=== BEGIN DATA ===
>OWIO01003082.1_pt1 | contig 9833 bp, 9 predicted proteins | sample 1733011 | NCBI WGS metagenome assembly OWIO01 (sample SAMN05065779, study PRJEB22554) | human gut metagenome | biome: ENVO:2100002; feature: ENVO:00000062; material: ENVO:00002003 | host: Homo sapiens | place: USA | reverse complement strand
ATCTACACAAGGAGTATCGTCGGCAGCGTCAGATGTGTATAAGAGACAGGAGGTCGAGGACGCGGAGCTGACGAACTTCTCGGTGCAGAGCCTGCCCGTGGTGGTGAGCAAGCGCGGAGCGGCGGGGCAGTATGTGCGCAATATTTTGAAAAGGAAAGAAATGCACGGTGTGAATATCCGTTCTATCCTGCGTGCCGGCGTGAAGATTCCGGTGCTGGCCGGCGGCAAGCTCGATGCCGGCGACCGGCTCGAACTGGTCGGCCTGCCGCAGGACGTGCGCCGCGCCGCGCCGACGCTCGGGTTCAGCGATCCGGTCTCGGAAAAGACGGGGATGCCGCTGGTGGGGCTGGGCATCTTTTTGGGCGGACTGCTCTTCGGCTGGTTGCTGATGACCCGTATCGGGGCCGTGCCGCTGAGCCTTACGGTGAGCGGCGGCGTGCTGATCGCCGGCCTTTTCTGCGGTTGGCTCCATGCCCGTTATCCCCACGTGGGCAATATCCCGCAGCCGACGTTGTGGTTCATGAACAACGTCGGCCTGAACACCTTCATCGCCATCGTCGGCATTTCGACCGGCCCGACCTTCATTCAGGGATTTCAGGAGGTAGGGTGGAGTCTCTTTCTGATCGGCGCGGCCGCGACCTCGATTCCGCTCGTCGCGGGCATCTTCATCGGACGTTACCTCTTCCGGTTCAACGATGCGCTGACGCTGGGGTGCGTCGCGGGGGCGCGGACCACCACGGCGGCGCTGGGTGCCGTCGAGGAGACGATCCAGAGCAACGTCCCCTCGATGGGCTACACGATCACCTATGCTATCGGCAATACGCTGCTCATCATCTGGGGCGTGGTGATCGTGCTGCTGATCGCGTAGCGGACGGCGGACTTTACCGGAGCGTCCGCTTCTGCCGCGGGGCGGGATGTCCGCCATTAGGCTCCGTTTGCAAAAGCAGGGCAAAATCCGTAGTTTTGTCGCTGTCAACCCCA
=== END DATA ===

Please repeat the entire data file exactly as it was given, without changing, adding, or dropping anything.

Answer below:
>OWIO01003082.1_pt1 | contig 9833 bp, 9 predicted proteins | sample 1733011 | NCBI WGS metagenome assembly OWIO01 (sample SAMN05065779, study PRJEB22554) | human gut metagenome | biome: ENVO:2100002; feature: ENVO:00000062; material: ENVO:00002003 | host: Homo sapiens | place: USA | reverse complement strand
ATCTACACAAGGAGTATCGTCGGCAGCGTCAGATGTGTATAAGAGACAGGAGGTCGAGGACGCGGAGCTGACGAACTTCTCGGTGCAGAGCCTGCCCGTGGTGGTGAGCAAGCGCGGAGCGGCGGGGCAGTATGTGCGCAATATTTTGAAAAGGAAAGAAATGCACGGTGTGAATATCCGTTCTATCCTGCGTGCCGGCGTGAAGATTCCGGTGCTGGCCGGCGGCAAGCTCGATGCCGGCGACCGGCTCGAACTGGTCGGCCTGCCGCAGGACGTGCGCCGCGCCGCGCCGACGCTCGGGTTCAGCGATCCGGTCTCGGAAAAGACGGGGATGCCGCTGGTGGGGCTGGGCATCTTTTTGGGCGGACTGCTCTTCGGCTGGTTGCTGATGACCCGTATCGGGGCCGTGCCGCTGAGCCTTACGGTGAGCGGCGGCGTGCTGATCGCCGGCCTTTTCTGCGGTTGGCTCCATGCCCGTTATCCCCACGTGGGCAATATCCCGCAGCCGACGTTGTGGTTCATGAACAACGTCGGCCTGAACACCTTCATCGCCATCGTCGGCATTTCGACCGGCCCGACCTTCATTCAGGGATTTCAGGAGGTAGGGTGGAGTCTCTTTCTGATCGGCGCGGCCGCGACCTCGATTCCGCTCGTCGCGGGCATCTTCATCGGACGTTACCTCTTCCGGTTCAACGATGCGCTGACGCTGGGGTGCGTCGCGGGGGCGCGGACCACCACGGCGGCGCTGGGTGCCGTCGAGGAGACGATCCAGAGCAACGTCCCCTCGATGGGCTACACGATCACCTATGCTATCGGCAATACGCTGCTCATCATCTGGGGCGTGGTGATCGTGCTGCTGATCGCGTAGCGGACGGCGGACTTTACCGGAGCGTCCGCTTCTGCCGCGGGGCGGGATGTCCGCCATTAGGCTCCGTTTGCAAAAGCAGGGCAAAATCCGTAGTTTTGTCGCTGTCAACCCCA